Plan a Stargazer Party

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This party could be adapted for smaller children, older children, teens, or a neighborhood potluck. First, the theme here is space. For smaller children, you could add Buzz Lightyear or Martin the Martian. For older children, you could add Star Wars or Star Trek. I am going to just give you the basics and let you add your own spin. Through the article, I will give you suggestions on how you could add to these ideas and how to adapt the games and food.


The first thing you will need to do is find a venue. You could check a local neighborhood park. I am assuming you live in the city where looking at the stars is somewhat limited by the city lights, but you can, with a telescope or spotting scope, see some of the bigger stars and constellations. If you don't have a telescope, I would try Craigslist for one or Freecycle. A lot of people have bought them for their children and then their children tired of them and they just might let go of them. You want a large area with lots of grass for spreading out blankets. If everyone is willing to travel, you might be able to find a quiet country road where you might get permission to hold your party. Your local state park might be a great place to check.

Now it is time to set up a time and a date. You will want everyone to show up just at sundown or dusk. Try to plan your party on a night that will have little cloud cover so that you will be able to set up telescopes and spotting scopes. Most nights, every one can see the moon and if that is really all you can see, it will be fine I have some fun activities in mind that will keep everyone in the space mood.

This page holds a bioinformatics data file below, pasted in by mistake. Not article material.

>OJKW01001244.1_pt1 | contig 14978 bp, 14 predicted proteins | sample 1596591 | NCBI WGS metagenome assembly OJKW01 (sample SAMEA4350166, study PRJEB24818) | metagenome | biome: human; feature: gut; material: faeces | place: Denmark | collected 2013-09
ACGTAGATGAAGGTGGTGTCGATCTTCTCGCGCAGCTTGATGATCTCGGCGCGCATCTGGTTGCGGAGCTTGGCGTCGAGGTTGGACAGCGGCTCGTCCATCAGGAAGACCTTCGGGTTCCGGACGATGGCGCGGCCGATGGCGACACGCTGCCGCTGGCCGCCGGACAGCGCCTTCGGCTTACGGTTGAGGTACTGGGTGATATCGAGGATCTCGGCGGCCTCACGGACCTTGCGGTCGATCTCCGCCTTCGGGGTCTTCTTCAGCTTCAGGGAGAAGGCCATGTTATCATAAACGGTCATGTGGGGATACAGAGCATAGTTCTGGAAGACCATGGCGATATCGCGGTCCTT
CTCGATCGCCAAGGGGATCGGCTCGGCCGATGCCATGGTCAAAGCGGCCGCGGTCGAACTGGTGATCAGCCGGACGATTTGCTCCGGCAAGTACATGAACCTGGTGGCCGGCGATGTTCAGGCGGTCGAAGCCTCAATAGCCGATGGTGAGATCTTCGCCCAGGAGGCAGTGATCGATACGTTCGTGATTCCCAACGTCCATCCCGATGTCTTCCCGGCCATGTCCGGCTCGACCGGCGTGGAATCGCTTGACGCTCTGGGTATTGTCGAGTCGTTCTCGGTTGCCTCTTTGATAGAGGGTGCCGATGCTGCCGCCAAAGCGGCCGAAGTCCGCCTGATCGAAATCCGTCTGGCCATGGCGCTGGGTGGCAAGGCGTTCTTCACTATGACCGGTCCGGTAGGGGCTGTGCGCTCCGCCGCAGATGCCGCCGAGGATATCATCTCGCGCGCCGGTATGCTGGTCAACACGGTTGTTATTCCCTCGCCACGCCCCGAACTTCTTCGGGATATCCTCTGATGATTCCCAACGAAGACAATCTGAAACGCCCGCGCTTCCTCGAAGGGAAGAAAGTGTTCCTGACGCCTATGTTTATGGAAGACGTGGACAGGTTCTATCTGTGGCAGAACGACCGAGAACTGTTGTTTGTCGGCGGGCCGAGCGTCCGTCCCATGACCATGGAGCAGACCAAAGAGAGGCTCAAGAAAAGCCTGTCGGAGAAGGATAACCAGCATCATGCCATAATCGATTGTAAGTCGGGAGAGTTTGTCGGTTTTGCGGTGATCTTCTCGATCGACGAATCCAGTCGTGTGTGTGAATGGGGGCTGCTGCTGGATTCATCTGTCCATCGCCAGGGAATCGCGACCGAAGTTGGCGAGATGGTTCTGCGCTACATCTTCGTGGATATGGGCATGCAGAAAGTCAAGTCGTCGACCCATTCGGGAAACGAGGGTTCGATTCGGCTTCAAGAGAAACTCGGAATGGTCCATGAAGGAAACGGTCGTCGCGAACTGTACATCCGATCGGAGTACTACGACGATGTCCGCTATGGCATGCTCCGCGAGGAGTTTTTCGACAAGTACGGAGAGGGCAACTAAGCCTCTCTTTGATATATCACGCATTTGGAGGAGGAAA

Space Invitations


  • cardboard
  • square labels
  • a few colored round labels
  • a few rectangular file labels

You are going to make the front of the card look like a space communicator, think calculator and walkie talkie but together. These can be easily made by taking a piece of cardboard and covering it with foil. Cut out your cardboard into a rectangle. With spray adhesive, spray the cardboard and apply a piece of foil. Now decorate it with the stickers. A couple of rows of colored buttons and then a bar across the bottom for the talk button. Now turn the invite over and put your information on: time, date and location. Ask at the bottom of your invite if your guests have a telescope to please bring it along. If this is a neighborhood party, ask guests to bring a blanket or chairs to sit on and a dessert.



Since it is getting darker later in the day, your food should be simple since most people will have eaten right about dusk. I would plan on donuts (Krispy Kreme are the best) and apple juice or a fruit based punch. Any simple dessert can be dressed up with glow in the dark stars and planets which you can get at the dollar store and can go through the dishwasher when you are done. If this is a birthday party, a birthday cake can be dressed up with stars and planets and a Buzz Lightyear or Star Wars characters that have been run through the dishwasher so they are clean. Go ahead and raid that toy box. This is a great place to use those Happy Meal toys that got used once and then were put into the toy box. If this is a neighborhood party, you could always turn it in to a barbecue potluck with you providing hot dogs and hamburgers and others bringing side dishes and drinks.



Decorations are simple, make some cardboard stars and planets and hang them in the trees. You can make shooting stars with holographic paper that you can pick up at any store that sells scrapbooking paper. Silver tablecloths can be bought at any party store and are pretty inexpensive if you buy a roll. Use duct tape to tape the tablecloths to the tables. Star stickers can be used to decorate them. Here is some color pictures of the planets that you can print and mount to cardboard to help with your decorations.